Arepas have a long history. They were likely created by the Timoto-Cuica people who lived in the mountainous region of modern-day Venezuela and Colombia between 800 to 1200 A.D. and developed a highly sophisticated agricultural system. When Venezuela split from Simón Bolívar's Gran Colombia in 1830 and established independence, both countries created their own national spin on the recipe. Whether you choose a thinner, cheese-heaped Colombian arepa or a thick, full-to-bursting Venezuela variation, however, you'll be eating one of the most delicious riffs on grilled cheese that global cuisine has to offer.

4. Welsh Rarebit (Wales)

If you've ever heard of Welsh rarebit, chances are, you thought it was some kind of British dish, like haggis or black pudding, that wouldn't easily translate to a foreign palate. But Welsh rarebit is just a charmingly named variation on a classic grilled cheese. Rather than being a simple pairing of melted cheese and toast, however, traditional Welsh rarebit is made with a sauce consisting of butter, flour, Dijon mustard, Worcestershire sauce, stout beer, and cheese. And though it may sound complicated and a little exotic, it is just as irresistible as basic cheese on toast, with an extra kick.

The origins of Welsh rarebit and its name are fuzzy, but there is evidence that the Welsh have been eating it since at least the 1500s when it was known as "caws pobi," Welsh for toasted cheese. At some point, caws pobi morphed into Welsh rabbit, a name change that historians believe had less to do with the Welsh and more to with the English making snide jokes about their poorer neighbors who may have been unable to afford meat. A recipe for the dish first appeared in a cookbook in the early 1700s, and the now proudly claimed emblem of Welsh cuisine can be found in restaurants all over the world.

5. Jaffle (Australia)

From kangaroo meat to sprinkle-dusted fairy bread, Australian food is unlike anything else. Its grilled cheese is no exception. Jaffles are distinguishable from other kinds of British and Australian toasties by their sealed edges. Unlike many types of grilled cheese, these require special equipment. Your panini press is no use here. They're made with a jaffle press, an Aussie invention that seals the edges of the sandwich, preventing the filling from falling or oozing out. There are many potential fillings, but the two simplest and most common are cheese and the distinctly Aussie/British option of baked beans. The sealed edges elevate your run-of-the-mill grilled cheese into a Hot Pocket hybrid, creating a gooey compartment of cheesy goodness that stays melty and warm no matter how slowly you eat.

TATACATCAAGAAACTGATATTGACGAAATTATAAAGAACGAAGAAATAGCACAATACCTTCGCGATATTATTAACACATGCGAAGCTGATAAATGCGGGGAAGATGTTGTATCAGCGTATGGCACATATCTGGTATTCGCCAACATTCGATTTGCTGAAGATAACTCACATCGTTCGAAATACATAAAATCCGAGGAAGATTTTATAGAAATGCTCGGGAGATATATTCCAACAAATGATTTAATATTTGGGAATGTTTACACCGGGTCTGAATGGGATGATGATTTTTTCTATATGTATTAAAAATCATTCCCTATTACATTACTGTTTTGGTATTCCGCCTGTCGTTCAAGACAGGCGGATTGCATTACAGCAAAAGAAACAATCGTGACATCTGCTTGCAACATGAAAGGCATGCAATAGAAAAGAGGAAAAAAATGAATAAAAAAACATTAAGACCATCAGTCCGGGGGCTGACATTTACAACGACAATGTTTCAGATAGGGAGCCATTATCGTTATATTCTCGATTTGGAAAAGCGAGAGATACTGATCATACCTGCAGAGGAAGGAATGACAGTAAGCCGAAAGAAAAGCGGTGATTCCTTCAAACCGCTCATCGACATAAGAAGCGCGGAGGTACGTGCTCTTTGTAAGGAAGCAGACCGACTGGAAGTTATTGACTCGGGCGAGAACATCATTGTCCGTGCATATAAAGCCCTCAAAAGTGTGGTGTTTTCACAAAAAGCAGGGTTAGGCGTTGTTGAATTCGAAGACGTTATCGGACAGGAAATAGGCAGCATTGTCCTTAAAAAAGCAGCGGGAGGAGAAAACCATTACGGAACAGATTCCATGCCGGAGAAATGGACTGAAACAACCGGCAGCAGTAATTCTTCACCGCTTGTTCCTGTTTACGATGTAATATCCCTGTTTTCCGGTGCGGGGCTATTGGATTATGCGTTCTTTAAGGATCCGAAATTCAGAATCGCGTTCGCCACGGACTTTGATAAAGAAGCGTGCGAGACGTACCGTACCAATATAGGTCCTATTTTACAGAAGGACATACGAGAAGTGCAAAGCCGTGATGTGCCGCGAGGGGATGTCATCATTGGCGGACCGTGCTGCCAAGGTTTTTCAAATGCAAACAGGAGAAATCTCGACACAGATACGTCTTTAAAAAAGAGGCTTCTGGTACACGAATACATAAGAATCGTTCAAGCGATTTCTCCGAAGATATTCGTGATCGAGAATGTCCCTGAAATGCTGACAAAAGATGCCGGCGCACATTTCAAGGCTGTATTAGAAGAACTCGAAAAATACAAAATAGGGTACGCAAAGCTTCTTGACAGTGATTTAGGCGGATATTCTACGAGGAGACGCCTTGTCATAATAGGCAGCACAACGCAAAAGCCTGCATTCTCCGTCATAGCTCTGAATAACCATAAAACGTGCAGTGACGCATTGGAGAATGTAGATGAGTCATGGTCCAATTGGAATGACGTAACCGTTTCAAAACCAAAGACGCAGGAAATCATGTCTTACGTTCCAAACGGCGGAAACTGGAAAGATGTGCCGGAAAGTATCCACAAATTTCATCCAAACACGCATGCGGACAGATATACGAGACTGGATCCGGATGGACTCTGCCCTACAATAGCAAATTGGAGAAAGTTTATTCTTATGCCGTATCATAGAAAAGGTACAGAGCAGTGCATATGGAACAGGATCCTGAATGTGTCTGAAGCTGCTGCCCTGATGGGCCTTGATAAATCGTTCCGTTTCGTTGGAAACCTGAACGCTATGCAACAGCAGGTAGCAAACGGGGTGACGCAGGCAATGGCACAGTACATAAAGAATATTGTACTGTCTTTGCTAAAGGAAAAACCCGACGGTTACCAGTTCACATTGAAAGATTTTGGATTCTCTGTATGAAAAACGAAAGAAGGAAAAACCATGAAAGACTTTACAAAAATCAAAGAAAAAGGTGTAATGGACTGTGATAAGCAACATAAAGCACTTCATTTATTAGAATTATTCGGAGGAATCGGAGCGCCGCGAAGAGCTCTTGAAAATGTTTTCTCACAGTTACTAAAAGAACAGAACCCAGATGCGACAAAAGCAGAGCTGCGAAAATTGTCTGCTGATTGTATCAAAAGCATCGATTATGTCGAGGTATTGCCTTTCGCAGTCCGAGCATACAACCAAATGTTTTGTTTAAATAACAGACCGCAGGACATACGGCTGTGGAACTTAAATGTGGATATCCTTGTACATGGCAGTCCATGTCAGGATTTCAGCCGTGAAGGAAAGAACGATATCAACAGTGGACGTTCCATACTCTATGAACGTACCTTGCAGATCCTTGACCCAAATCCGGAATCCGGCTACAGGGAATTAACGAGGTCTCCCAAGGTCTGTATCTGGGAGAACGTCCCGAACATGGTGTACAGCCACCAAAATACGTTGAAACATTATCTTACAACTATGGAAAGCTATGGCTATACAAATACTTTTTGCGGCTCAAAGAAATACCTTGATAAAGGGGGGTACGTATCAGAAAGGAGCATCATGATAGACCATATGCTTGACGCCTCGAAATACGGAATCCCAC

The history of jaffles dates back to 1949 when a doctor in Bondi named Earnest E. Smithers patented the now-famous sandwich press. In addition to a name that aligned itself with waffles, the jaffle press was marketed as a pressure toaster, suggesting that the idea had something to do with a pressure cooker combined with a toaster. It became a national sensation, eventually spreading to other countries, including South Africa, where it also became a beloved staple. One of the selling points of the jaffle iron is that it doesn't require electricity. Shaped like an enclosed pan with long handles, it can be placed over hot coals to produce mouth-watering pockets of grilled cheese over a campfire.

6. Tosti (Netherlands)

The Netherlands' spin on grilled cheese is called a tosti, which so closely resembles a grilled cheese sandwich that, at face value, the two may as well be interchangeable. There are key differences, however. In the U.S., grilled cheese sandwiches are often made at home for a delicious snack or (unconscionably) relegated to the kids' menu at restaurants. In the Netherlands, tostis are a favorite bar snack, offering an upgrade from the standard bags of chips and hygienically questionable bowls of nuts. These days, they usually contain ham and cheese, but back in the 1960s, the standard recipe called for cheese with liver pate, ham, or sometimes smoked eel.

Dutch tostis are often made with a press rather than the oven or stovetop. As with any simple, prized recipe, many variations have cropped up over the decades, including ones with fish, onion, sambal oelek (chili paste), apple syrup, and mozzarella and tomato. While some of these sound delicious, it's tough to beat the classic ham and cheese combo.

7. Croque monsieur / Croque madame (France)

The croque monsieur is on par with grilled cheese or toasties when it comes to name recognition. The French bistro stalwart is made by toasting bread (usually brioche) with cheese (usually Gruyère, Emmental, or Comté). And in case you weren't aware, the French are not messing around when it comes to the cheese part of the equation. Rather than leaving it as a filling, they put slices inside and outside the bread. The name translates roughly to "gentleman bite," or "crunch sir." Some cooks smother it in beaten eggs for an added crunch, while others include bechamel sauce. The gentlemanly sandwich began cropping up in Parisian cafés in 1910 and has been a mainstay of the French diet ever since.